It's no secret that healthy eating means increasing your intake of fruits and vegetables. As easy as this may sound, putting it into practice can be difficult. Adults tend to eat less than the recommended amounts of essential nutrients, including fruits, according to the U.S. Department of Agriculture. Eating fruit before a meal not only encourages extra fruit intake, it may also help you control your weight and meet your vitamin and mineral needs.
Low Energy Density
Eating a piece of fruit right before your meal may help control your eating during mealtime. Sitting down for a meal when you're starving can lead to overeating and excessive calorie intake. Eating a piece of fruit before a meal allows you to put something that is low calorie into your stomach. Fruits are considered to be a low-energy-density food. This means that they provide a small amount of energy, or calories, for a high volume. Eating low-energy-density foods, especially before a meal, helps to reduce your overall caloric intake, which lends itself to weight control.
Eating fruit before a meal increases your intake of fiber for that meal, because most fruit is high in fiber. When you eat fiber, you feel fuller for a longer period of time because fiber slows down digestion. It also helps block the absorption of fats and cholesterol, making your meal that much better for you. If you are diabetic, fiber in your meal means slower digestion and a slower release of glucose into your bloodstream. When this occurs, your glucose is better controlled. High-fiber fruit sources include apples and pears with the skin on, raspberries and bananas.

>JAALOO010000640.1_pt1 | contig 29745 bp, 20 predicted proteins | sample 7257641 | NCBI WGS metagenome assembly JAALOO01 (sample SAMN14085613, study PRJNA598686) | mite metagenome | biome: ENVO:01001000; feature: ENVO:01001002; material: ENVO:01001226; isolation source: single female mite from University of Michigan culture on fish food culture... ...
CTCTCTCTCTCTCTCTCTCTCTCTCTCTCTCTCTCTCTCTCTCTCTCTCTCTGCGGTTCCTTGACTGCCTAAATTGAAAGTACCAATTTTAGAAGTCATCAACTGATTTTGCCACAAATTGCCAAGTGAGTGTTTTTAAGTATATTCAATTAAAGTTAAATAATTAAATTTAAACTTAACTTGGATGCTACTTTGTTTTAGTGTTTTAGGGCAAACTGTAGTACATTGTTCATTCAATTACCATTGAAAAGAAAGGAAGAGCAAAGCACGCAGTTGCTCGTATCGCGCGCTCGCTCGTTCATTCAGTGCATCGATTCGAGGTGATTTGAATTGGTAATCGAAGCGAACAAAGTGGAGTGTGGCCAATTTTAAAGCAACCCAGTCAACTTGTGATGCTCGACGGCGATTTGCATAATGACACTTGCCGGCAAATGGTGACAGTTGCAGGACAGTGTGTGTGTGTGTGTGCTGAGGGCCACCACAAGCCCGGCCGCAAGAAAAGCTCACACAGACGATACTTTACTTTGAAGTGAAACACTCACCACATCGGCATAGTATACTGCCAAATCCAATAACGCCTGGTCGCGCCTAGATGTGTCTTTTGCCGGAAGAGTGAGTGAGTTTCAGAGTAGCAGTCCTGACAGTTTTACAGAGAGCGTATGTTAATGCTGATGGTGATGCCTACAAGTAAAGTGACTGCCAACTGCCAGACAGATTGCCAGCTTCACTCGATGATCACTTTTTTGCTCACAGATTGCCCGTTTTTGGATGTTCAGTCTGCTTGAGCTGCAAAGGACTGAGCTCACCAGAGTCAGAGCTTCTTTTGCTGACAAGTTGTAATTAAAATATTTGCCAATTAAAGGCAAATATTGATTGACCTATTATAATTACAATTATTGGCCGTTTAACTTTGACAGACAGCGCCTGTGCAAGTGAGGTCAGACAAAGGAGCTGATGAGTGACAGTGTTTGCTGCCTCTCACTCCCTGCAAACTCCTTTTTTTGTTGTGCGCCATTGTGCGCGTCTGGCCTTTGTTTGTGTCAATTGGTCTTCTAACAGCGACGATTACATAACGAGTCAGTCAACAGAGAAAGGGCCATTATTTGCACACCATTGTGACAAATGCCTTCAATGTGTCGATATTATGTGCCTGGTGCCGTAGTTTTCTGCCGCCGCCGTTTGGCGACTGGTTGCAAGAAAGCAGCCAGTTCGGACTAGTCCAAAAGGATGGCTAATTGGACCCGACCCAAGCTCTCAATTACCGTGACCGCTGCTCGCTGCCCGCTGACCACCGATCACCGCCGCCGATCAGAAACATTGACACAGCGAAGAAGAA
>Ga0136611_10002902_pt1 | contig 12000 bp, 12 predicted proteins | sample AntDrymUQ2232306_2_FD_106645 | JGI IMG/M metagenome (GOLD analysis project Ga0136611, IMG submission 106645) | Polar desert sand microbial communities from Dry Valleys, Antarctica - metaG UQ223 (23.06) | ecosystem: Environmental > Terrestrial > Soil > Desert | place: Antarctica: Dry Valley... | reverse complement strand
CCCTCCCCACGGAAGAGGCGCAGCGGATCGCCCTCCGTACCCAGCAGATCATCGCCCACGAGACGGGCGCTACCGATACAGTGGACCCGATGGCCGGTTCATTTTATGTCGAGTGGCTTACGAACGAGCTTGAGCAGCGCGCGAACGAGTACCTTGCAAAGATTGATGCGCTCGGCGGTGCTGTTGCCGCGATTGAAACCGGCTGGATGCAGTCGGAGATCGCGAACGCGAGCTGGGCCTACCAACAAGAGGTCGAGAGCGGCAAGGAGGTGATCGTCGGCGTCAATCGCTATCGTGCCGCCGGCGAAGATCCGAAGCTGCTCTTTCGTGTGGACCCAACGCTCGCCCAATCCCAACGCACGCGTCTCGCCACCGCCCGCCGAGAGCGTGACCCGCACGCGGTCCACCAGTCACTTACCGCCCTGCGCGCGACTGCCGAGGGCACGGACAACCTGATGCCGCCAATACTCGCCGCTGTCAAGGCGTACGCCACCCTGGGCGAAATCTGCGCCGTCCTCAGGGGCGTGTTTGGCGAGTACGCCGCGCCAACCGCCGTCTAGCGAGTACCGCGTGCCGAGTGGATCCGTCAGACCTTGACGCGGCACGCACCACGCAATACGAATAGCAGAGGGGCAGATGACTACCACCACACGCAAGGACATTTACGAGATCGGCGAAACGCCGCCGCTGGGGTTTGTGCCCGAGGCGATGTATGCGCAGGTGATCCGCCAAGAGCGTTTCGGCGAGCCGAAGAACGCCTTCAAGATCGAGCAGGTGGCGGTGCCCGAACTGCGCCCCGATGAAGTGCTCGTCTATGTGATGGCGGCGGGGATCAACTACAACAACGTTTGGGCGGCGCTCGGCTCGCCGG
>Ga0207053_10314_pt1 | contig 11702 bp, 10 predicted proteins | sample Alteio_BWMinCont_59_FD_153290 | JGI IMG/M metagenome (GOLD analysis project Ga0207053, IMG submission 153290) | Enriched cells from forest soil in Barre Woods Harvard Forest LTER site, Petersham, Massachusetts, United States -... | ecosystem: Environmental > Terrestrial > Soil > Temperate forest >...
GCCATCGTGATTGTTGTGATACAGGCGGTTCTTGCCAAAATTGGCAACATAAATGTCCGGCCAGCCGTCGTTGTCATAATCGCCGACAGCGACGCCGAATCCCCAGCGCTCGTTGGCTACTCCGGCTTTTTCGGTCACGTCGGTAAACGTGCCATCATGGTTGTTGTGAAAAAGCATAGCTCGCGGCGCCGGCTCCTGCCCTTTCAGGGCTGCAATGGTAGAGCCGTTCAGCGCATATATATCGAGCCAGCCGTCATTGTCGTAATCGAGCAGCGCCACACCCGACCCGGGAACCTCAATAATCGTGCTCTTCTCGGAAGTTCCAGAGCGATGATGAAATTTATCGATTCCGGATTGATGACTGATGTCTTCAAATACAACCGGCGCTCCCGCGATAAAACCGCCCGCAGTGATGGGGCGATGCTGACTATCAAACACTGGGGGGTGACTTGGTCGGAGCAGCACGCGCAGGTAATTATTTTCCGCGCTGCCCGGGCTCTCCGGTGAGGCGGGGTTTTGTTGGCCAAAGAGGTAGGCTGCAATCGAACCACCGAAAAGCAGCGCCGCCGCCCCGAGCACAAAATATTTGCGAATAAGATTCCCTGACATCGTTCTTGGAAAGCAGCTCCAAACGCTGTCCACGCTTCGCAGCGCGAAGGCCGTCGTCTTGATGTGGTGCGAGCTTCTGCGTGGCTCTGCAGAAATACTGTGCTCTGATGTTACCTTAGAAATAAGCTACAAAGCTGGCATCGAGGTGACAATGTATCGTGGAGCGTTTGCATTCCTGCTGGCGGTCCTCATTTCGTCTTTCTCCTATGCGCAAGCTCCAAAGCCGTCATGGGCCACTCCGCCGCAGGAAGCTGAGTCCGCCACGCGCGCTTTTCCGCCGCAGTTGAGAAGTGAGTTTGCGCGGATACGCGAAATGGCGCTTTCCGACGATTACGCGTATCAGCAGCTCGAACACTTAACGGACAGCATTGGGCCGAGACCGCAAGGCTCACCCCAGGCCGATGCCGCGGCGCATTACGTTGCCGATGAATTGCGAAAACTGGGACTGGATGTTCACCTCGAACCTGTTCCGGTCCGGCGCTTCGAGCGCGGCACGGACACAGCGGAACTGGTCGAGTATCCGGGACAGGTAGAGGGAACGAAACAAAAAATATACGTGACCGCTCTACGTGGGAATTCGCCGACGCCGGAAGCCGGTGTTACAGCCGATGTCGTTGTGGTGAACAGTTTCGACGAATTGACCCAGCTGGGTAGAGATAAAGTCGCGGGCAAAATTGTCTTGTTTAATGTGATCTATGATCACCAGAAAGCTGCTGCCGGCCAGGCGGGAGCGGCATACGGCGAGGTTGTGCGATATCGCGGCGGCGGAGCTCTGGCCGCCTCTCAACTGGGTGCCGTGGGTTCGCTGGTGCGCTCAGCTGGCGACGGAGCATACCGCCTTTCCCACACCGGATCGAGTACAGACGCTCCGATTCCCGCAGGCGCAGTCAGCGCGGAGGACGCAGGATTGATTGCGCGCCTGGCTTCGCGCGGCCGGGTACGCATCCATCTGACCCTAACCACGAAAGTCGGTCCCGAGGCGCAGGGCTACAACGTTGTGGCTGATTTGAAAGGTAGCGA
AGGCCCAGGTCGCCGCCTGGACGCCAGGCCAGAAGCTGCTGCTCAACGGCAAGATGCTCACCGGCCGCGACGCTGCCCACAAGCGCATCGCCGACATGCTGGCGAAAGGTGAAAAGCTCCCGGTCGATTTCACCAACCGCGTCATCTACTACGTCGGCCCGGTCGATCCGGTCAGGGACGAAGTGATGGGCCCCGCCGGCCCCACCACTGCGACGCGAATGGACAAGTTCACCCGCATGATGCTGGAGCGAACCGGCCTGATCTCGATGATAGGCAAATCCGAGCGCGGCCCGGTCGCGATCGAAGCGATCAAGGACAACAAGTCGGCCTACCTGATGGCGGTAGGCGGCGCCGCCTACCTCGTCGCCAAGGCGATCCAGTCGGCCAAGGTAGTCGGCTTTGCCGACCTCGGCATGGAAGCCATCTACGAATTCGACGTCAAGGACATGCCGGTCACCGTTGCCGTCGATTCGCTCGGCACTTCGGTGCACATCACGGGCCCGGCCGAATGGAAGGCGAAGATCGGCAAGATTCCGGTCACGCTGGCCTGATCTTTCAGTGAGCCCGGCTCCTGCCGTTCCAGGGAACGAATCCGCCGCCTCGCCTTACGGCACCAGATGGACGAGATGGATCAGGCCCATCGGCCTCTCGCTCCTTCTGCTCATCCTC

Vitamins and Minerals
The optimal way to get all of the vitamins and minerals your body needs is through your diet. Adding fruit to your daily eating plan not only helps to control your eating and weight and to curb your appetite, it also helps you obtain the essential nutrition for good health.
Fresh or Packaged
Good nutrition can be found in all forms of fruit. Whether canned, dried or raw, fruits provide essential nutrition for your body. Frozen and canned fruits are packaged and processed within hours after being picked, which helps to preserve the vitamins and minerals within. Fruit juice, however, contains much less fiber than actual fruit. Read nutrition labels to avoid canned or frozen fruits that contain added sodium or sugars.
- "Dietary Guidelines for Americans, 2010"; United States Department of Agriculture and the United States Department of Health and Human Services; 2010
- MayoClinic.com: Energy Density and Weight Loss: Feel Fuller on Fewer Calories; January 20, 2011
- "Nutrition: Concepts and Controversies"; Francis Sizer and Eleanor Whitney; 2004.
- MayoClinic.com: Dietary Fiber; November 19, 2009
- MayoClinic.com: High-Fiber Foods; November 17, 2009
- Medline Plus: Vitamins